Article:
To be clear, I favor the Consumer Financial Protection Agency. I favor it because I think it will be good for consumers. I also like to think that it will be good for small banks relative to big banks. My main argument for this is that should not harm the main competitive advantages of smaller banks, which should be customer service and local underwriting. But I’m still in favor of the CFPA even if it doesn’t help small banks.
John Pottow (hat tip Mike Konczal) agrees on the small bank point. His main argument is that the CFPA should lower fixed regulatory costs by making it easier to get approval for basic products. He also adds this point:
“The current credit market, with its indecipherable multi-page contracts, is not competitive. Actually, that’s not true: It’s perniciously competitive — the competition focuses on better hiding fees in small print. Burying terms in legal documents is an activity where larger banks again hold the advantage. By contrast, a true plain vanilla market would remove the obfuscation and refocus the competition on price. Once more, smaller lenders would benefit from this increased transparency and leveled playing field.”
Now, Stephen Ranzini, an executive at a small bank did write in with this comment on Pottow’s article:
“Since the penalty for offering any product that isn’t ‘plain vanilla’ will be severe if that product is ‘after the fact’ found to be not to the liking of these new CFPA bureaucrats, only plain vanilla products will be offered. Since large banks can leverage economies of scale and a lower compliance burden per dollar of assets to outprice smaller banks and we won’t be able to compete anymore by crafting niche products to serve niche needs, we will be screwed (as will our customers). Gov’t needs to better regulate the non-banks. Michigan has only 15 bank examiners for all the mortgage firms in the state. These non-banks created 95% of the toxic exotic mortgages because they aren’t effectively regulated.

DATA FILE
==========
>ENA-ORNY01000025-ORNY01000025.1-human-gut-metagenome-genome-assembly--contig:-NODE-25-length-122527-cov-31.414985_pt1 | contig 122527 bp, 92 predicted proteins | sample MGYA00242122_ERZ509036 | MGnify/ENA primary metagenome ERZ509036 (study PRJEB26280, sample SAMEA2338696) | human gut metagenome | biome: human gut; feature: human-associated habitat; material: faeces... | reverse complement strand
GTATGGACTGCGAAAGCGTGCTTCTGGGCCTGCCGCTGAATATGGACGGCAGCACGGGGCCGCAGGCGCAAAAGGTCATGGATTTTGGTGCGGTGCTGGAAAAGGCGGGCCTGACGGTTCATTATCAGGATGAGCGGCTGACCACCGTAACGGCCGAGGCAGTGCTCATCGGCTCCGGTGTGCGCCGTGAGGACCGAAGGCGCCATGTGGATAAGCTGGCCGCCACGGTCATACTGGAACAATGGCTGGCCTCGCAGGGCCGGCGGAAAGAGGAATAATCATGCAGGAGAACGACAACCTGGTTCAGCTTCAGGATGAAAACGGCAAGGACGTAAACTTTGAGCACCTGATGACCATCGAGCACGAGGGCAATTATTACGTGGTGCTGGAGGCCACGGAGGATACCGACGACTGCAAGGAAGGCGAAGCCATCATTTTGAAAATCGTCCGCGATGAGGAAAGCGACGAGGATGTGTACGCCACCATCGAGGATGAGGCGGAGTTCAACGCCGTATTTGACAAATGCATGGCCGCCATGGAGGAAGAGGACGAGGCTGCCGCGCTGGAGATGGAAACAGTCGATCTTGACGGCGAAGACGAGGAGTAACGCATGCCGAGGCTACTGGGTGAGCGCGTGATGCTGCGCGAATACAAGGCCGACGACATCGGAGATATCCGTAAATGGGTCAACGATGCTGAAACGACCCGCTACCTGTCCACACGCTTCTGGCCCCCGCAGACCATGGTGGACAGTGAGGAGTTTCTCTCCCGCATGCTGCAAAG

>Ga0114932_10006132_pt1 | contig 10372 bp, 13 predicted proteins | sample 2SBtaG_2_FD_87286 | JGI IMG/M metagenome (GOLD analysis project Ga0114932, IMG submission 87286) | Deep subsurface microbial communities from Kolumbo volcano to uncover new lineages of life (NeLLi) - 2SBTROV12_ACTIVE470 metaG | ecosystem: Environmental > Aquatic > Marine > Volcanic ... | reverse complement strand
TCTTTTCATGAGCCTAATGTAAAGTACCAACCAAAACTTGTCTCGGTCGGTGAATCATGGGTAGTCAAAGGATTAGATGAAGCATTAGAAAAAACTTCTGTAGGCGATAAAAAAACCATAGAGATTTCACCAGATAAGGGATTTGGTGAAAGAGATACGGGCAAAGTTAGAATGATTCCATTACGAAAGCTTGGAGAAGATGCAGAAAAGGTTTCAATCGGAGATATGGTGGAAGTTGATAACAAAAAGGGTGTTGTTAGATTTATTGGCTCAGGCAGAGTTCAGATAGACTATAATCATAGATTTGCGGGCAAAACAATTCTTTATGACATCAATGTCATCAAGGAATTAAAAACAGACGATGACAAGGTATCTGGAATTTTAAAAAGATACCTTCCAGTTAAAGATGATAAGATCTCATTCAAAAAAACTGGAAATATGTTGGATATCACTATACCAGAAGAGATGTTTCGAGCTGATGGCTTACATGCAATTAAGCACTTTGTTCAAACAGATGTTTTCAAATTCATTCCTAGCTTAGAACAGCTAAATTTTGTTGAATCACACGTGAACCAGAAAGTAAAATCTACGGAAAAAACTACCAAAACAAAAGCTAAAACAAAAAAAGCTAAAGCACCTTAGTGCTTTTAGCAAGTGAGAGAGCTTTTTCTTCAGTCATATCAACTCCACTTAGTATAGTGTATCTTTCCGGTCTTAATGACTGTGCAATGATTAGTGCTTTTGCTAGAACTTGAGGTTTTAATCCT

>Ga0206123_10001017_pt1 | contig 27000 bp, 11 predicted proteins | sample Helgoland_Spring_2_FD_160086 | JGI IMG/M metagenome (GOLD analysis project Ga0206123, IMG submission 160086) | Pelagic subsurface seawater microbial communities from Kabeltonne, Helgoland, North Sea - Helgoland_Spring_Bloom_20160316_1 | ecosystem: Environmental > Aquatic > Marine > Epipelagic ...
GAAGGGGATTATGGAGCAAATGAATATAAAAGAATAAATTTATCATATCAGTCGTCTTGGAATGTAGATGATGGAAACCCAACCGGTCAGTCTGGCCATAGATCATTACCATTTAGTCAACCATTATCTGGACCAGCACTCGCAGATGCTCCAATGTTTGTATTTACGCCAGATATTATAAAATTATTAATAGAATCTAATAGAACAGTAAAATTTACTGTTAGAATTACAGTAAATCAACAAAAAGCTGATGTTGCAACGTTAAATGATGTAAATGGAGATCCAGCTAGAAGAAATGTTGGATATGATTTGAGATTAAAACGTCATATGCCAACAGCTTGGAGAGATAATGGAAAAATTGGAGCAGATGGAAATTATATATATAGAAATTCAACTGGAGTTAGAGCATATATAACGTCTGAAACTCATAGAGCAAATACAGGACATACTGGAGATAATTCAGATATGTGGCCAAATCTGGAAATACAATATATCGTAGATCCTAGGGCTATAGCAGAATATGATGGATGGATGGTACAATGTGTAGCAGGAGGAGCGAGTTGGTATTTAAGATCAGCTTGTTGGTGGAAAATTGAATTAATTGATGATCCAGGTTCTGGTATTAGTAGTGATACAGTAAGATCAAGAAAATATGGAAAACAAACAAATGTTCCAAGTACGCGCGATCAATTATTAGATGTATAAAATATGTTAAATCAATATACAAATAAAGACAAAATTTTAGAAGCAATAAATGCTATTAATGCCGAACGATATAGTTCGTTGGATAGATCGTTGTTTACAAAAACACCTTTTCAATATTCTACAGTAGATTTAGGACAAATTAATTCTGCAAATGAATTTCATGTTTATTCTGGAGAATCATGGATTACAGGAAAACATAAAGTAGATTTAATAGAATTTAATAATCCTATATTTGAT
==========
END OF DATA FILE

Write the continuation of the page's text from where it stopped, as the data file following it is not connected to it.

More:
Now, there’s a fair amount of hysteria and blame-the-other-guy in here. First, he throws in the insult of calling CFPA regulators “bureaucrats,” while later in the comment he says there should be more regulators – to regulate non-banks, not him. Note that he doesn’t call those other regulators “bureaucrats;” he calls them “bank examiners.” I agree that non-banks need more regulation, but I don’t agree with the implicit assumption that this can be done by traditional prudential regulators; we’ve already seen where that got us. Also, blaming subprime lending on “non-banks,” is disingenuous, although they did play a major role. Not only did the top 25 subprime lenders include banks such as Citi, Wells, Wachovia, Chase, HSBC, IndyMac, and National City, but most of the others were supported by large banks that provided financing by buying up their mortgages.
Still, though, if the commenter is right that the small bank strategy is “niche products to serve niche needs,” then he may have a point. I’m still skeptical, because his entire argument rests on the premise that regulation will be so severe that it will be chilling to the market – and when have we seen that in the last thirty years? – but there could be something there.
By James Kwak